Psalms and Self Care: Day 3 of 3

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Runaway Bunny Love

by Austen Hartke

“Where can I go from your spirit?
    Or where can I flee from your presence?
If I ascend to heaven, you are there;
    if I make my bed in Sheol, you are there.
If I take the wings of the morning
    and settle at the farthest limits of the sea,
even there your hand shall lead me,
    and your right hand shall hold me fast.
If I say, “Surely the darkness shall cover me,
    and the light around me become night,”
even the darkness is not dark to you;
    the night is as bright as the day,
    for darkness is as light to you.”

-Psalm 139:7-12 (NRSV)

When you were little, did you ever read the story of the runaway bunny? It’s all about this baby rabbit who decides to run away from home. When he tells his mother, she says “If you run away, I will run after you.” The baby bunny says, “If you run after me I will become a flower,” and the mother bunny says, “Then I will become a gardener.” The baby bunny says he will become a bird, and the mother bunny says then she will become a tree that the bird can always come home to. No matter what the baby bunny does, or where he goes, his mother finds a way to be there—sometimes in the background, and sometimes right up close.

When I read this part of Psalm 139, all I can think about is how God is just like that mother bunny. If we ascend to heaven, God is there. If we go down into whatever the opposite of heaven is (there’s just a bit of debate about that!), then God is there too. If we fly as far away from God as we think we can get—guess what? God’s still there, and God’s waiting for us.

I know a lot of LGBTQ+ Christians who worry about whether God can still love them if they’re gay, or bisexual, or transgender, or asexual, and I always love to point them to these verses. God can do whatever God wants, and what God wants to do is love you! Of course, sometimes we feel like God is a long, long way away. We feel this urge to get closer to God, and that urge is good. But I think it’s important to recognize that God hasn’t gone anywhere, and really, neither have we. When God feels far away, that’s a good time to realize that we’ve been acting like the baby bunny, pretending to be what we’re not, and trying to get away from a love that’s always nearby.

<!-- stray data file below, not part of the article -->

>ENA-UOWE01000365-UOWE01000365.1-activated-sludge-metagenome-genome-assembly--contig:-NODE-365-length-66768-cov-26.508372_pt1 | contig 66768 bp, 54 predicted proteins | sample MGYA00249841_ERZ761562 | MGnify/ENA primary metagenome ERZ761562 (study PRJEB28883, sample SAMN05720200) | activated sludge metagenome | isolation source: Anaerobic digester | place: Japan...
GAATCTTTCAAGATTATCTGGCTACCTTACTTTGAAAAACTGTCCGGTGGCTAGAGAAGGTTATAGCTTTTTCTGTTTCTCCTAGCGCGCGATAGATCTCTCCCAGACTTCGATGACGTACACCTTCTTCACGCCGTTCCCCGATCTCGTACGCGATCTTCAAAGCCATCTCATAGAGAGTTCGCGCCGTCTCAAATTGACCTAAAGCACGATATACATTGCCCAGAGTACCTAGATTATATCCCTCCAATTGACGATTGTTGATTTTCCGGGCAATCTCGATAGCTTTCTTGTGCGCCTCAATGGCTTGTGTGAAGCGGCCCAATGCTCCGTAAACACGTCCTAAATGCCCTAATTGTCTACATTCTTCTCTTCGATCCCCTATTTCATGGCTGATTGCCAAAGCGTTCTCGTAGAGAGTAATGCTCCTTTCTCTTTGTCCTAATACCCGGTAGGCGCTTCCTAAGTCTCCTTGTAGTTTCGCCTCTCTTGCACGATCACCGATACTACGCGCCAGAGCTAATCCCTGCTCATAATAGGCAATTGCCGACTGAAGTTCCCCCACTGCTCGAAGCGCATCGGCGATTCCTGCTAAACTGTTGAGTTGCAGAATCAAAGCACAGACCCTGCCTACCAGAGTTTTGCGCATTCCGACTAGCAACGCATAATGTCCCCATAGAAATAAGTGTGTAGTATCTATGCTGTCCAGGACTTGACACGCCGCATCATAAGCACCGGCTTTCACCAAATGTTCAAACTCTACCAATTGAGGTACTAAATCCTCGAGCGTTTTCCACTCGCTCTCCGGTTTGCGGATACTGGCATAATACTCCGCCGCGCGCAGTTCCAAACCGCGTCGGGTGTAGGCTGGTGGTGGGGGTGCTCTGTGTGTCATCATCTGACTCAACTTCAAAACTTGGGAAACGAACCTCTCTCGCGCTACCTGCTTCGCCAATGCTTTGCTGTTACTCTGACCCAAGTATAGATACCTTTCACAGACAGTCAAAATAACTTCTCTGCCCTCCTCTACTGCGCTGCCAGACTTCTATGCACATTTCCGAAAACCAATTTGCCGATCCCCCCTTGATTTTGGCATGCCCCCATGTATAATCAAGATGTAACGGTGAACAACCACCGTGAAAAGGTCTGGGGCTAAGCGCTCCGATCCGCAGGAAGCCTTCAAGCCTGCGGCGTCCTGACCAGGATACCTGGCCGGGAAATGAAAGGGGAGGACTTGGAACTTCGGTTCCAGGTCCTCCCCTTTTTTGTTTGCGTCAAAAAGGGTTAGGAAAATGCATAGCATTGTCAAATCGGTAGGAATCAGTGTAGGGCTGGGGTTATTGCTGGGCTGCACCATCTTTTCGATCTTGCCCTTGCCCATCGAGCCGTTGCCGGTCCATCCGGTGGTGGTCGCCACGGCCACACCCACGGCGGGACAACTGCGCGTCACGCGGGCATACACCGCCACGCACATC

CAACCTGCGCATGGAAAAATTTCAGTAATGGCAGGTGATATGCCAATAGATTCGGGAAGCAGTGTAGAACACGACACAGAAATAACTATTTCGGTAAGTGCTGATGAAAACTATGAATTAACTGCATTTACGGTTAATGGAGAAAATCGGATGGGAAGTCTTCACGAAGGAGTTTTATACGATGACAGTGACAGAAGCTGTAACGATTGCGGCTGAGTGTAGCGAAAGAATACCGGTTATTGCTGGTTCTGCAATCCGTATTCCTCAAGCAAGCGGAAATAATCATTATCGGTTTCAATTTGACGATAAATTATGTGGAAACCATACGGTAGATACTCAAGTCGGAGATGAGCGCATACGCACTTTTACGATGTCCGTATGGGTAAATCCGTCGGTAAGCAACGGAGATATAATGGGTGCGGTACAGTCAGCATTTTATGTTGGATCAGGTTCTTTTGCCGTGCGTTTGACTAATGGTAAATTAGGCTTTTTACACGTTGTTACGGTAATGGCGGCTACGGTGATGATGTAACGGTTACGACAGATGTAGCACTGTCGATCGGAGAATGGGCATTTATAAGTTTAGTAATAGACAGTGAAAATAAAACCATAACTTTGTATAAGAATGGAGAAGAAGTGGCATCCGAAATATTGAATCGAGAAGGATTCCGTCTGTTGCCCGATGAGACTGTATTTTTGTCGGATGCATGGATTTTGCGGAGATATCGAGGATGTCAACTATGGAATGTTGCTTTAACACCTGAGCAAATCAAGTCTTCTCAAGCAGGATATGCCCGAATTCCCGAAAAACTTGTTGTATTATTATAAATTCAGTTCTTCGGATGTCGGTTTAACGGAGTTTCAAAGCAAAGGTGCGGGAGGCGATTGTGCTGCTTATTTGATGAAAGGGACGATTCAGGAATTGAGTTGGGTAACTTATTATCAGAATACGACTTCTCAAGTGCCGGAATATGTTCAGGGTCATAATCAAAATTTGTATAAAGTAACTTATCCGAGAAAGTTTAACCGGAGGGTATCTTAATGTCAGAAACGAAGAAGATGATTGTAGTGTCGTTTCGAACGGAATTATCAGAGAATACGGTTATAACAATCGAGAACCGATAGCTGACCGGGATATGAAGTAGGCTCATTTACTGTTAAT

So open up your eyes, remember that God loves you for who you are and not for what you could be, and see if you can find the ways the Spirit is following you!

For more thoughts on this topic, check out the Transgender & Christian video "When God Feels Far Away.” (Link: https://www.youtube.com/watch?v=TXULQ13CgS8&list=PLwWfCs7vnwdC1wbIAmH3_kIm0fE7oN9tE&index=75)


About The Author

Austen Hartke is the creator of the YouTube series “Transgender and Christian,” which seeks to understand, interpret, and share parts of the Bible that relate to gender identity and the lives of transgender individuals. Austen is a graduate of Luther Seminary’s Master of Arts program in Old Testament/Hebrew Bible Studies, and is the winner of the 2014 John Milton Prize in Old Testament Writing from the same institution. He has spoken at conferences all over the country, including The Reformation Project Conference in Atlanta, the Gay Christian Network Conferences in Houston and in Pittsburg, and the 2016 Philadelphia Transgender Health Conference. Currently Austen lives in St. Paul, Minnesota, where he is working on a collection of biblical and modern narratives from gender-non-conforming people of faith, to be published with Westminster John Knox Press in Spring of 2018. As a transgender person of faith, his greatest passion is helping other trans and gender-non-conforming people see themselves in scripture.

www.austenhartke.com
Twitter: @AustenLionheart
Facebook: www.facebook.com/TransAndChristian